Ask a Poultry Farmer

Advice from a man with sixty years of experience with chickens, turkeys and waterfowl. With community blogger Dale Wheelock.

Ask a Poultry Farmer: I ordered chicks. Now what?

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Dale Wheelock
April 27, 2015

Your chicks are on their way! Are you ready?

First you need a brooder.

Next is bedding. As we've mentioned before, the best bedding is pine shavings. No matter if you are new or an old hand this is what you should use.

You can get by with shredded newspaper or paper towels but you will be changing it often.

Do not use cedar shavings. It's bad for their respiratory system. Do not use newspaper. They slip on newspaper and can hurt their legs.

Next you will need a heat source. We start ours inside the house and use two sixty watt bulbs. Notice I said two? This is in case one burns out during the night. You can get an adapter to put the two bulbs on one cord. It needs to be about 90 degrees and lower it by 5 degrees per week. Once you put the new chicks in the brooder keep an eye on them for about an hour. They will tell you if the temperature is right. If they are huddling under the light they are cold. If they are far away from the light they are too hot.

If the chicks are kept in a place that's colder you are stuck with using a heat bulb. Be careful with them since they can cause a fire. I have heard of ceramic heat bulbs that should be safer to use.

Once you have your feeders and waterers, you need to prepare them for the chicks. The day before the chicks arrive, fill your waterers. Water from the tap is 50 degrees. You need to get the water to room temperature but never just use hot water from the tap. They think the warmth is their mother, try to get close and get wet (bad).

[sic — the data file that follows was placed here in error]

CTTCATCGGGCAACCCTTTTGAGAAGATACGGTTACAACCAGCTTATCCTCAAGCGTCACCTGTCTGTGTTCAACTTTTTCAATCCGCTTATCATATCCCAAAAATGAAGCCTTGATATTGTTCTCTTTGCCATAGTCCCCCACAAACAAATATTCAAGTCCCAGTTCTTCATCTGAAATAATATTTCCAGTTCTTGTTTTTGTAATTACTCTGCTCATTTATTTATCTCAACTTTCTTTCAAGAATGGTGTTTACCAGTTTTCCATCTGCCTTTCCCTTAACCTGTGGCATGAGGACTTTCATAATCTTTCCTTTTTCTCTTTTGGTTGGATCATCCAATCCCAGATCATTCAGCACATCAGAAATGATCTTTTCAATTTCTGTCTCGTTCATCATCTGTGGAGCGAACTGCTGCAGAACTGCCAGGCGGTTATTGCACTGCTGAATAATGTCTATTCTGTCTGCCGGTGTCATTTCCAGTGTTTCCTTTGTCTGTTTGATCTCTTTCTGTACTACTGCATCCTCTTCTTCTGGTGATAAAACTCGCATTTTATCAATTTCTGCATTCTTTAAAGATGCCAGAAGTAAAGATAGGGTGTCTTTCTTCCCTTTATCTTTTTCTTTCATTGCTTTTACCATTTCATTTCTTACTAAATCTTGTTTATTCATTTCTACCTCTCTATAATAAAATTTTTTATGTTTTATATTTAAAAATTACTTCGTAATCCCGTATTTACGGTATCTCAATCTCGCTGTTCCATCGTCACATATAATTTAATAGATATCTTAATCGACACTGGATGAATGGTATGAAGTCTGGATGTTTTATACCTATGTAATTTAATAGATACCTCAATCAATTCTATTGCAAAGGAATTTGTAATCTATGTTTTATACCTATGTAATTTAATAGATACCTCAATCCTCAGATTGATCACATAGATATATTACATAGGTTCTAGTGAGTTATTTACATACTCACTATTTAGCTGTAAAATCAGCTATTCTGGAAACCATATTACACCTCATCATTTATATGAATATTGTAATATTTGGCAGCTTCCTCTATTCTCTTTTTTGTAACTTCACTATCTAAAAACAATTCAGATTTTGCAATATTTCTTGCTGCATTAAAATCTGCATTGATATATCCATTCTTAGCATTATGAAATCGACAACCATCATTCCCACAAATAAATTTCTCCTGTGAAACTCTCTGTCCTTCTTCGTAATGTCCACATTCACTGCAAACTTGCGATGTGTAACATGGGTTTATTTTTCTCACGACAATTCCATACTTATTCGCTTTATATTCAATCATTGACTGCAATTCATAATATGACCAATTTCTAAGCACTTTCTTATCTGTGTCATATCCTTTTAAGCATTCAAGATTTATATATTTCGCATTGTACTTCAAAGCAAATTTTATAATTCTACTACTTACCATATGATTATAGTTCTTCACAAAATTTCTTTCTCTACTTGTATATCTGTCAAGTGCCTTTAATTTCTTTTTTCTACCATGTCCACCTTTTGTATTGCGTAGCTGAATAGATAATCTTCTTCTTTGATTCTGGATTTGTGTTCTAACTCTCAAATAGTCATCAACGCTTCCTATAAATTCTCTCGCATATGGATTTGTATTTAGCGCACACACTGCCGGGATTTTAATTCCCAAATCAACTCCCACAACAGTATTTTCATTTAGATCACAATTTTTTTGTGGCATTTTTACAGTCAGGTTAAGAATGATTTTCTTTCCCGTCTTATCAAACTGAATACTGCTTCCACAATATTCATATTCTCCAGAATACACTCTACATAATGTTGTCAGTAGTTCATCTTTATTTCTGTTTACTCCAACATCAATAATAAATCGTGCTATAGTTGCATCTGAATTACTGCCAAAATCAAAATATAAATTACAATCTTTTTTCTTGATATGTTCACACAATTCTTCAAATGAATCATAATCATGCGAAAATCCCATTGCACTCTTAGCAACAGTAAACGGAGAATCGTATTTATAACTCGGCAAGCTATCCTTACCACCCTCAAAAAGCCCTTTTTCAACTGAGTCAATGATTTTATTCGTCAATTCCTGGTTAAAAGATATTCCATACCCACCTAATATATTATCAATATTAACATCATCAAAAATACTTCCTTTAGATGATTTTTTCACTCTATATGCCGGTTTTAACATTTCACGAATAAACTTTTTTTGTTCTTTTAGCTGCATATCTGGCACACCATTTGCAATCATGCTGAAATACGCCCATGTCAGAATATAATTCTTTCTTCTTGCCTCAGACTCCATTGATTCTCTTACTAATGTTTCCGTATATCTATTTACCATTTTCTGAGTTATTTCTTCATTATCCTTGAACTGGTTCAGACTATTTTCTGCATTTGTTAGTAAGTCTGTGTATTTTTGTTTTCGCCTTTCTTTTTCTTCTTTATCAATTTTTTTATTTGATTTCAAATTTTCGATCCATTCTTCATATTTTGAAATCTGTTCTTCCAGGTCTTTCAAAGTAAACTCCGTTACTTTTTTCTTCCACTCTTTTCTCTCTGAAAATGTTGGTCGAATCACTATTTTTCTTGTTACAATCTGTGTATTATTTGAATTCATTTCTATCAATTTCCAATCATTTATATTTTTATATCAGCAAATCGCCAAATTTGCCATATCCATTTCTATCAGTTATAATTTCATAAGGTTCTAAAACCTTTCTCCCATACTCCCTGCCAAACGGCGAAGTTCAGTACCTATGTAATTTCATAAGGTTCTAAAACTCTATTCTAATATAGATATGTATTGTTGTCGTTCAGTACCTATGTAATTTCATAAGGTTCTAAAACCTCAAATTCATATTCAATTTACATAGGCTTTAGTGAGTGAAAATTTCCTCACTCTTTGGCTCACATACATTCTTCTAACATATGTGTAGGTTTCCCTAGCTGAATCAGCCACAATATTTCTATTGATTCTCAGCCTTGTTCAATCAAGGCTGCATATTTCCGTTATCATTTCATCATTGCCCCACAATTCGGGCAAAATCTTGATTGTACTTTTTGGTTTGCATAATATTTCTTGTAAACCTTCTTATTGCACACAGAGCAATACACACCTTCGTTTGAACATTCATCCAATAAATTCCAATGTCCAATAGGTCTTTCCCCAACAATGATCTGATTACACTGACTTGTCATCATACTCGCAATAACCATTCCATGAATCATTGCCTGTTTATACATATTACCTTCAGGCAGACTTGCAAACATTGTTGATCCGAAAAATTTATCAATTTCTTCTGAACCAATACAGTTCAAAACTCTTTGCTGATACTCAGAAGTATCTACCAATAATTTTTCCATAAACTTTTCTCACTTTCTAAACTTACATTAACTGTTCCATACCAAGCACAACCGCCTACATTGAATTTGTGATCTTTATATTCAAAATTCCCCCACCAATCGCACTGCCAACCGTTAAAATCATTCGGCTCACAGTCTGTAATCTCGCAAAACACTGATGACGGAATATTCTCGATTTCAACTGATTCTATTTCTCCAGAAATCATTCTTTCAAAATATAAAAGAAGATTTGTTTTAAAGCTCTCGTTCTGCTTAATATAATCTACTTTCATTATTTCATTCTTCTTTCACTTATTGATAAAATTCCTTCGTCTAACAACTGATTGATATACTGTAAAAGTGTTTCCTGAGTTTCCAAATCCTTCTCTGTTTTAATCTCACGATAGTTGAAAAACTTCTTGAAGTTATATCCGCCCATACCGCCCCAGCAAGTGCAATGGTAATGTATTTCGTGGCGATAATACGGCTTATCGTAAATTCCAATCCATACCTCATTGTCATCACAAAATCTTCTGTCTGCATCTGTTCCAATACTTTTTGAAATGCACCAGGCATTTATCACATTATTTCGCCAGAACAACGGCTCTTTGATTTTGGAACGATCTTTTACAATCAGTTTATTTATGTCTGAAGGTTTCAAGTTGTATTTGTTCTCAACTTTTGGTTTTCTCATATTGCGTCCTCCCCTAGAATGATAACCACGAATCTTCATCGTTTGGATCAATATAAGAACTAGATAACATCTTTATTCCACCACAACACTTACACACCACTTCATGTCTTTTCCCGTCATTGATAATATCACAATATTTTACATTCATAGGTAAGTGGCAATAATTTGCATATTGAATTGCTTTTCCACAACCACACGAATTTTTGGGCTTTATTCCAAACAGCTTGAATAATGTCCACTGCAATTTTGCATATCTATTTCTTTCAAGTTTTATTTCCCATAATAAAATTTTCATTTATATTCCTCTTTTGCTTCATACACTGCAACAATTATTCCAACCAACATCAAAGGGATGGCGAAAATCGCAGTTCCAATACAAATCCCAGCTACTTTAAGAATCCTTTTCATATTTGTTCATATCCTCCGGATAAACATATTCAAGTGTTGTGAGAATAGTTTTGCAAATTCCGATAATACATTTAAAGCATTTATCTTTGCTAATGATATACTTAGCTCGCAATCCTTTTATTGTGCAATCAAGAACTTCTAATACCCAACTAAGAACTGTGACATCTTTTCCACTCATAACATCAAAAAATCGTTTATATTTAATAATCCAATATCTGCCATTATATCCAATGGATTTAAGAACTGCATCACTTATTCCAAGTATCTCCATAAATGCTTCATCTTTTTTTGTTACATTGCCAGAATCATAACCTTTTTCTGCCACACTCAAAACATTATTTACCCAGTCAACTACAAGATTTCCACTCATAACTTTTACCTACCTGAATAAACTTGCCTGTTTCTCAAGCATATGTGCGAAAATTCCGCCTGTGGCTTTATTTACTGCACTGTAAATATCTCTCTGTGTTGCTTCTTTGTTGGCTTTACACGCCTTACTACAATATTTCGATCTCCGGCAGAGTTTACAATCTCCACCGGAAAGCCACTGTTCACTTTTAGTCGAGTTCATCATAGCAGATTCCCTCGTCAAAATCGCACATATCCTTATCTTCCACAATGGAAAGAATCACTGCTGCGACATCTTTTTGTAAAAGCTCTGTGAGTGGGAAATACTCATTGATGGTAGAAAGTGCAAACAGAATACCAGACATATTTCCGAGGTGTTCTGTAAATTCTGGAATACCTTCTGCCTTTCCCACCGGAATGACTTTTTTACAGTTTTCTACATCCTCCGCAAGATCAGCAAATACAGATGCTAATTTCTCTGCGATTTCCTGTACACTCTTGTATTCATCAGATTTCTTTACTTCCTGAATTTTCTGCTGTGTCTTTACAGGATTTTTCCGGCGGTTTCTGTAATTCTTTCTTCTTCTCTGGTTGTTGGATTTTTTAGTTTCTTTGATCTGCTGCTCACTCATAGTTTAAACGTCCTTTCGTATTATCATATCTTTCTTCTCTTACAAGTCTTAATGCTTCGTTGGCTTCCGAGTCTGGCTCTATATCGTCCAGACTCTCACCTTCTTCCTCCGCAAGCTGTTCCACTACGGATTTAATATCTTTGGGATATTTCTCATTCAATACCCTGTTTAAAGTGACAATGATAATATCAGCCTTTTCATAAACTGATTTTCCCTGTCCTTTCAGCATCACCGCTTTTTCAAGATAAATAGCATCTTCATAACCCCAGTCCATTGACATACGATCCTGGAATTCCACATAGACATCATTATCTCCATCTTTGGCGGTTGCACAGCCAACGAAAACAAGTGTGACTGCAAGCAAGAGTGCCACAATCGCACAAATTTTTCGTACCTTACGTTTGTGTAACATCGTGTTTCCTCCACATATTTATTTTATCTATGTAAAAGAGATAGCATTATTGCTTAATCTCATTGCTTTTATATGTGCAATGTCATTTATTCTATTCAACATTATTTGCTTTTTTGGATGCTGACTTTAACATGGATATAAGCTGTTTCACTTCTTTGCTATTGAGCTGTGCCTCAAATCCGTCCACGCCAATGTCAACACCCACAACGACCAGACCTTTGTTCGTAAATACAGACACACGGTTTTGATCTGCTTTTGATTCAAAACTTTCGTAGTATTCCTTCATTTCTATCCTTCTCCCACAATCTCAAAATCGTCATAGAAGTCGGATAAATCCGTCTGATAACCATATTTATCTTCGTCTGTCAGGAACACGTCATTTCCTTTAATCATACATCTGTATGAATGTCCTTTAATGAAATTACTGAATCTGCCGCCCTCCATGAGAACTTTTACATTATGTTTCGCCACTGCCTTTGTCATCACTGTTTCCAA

With chicks that are sent though the mail, some use electrolytes in the water. The older way is to put a teaspoon of brown sugar in a quart of water.

Make sure you have plenty of the right starter feed for your chicks. This will help them grow to be healthy birds.

Bronze and White turkeys need extra attention.

As always, this is based on our experience. If you are doing something that works don't change just because we suggested something different.

Dale Wheelock has been raising chickens, turkeys and waterfowl since he was a farm kid in the 1950s. He owns and operates the Wheelock Family Farm in Walworth County with his wife, Barb, and has been an agriculture leader in the community for decades. Read more about poultry farming at askapoultryfarmer.blogspot.com. Dale is a community blogger and is not a part of The Gazette staff. His opinion is not necessarily that of the The Gazette staff or management. Have a question for Dale? Send him an email at [email protected].

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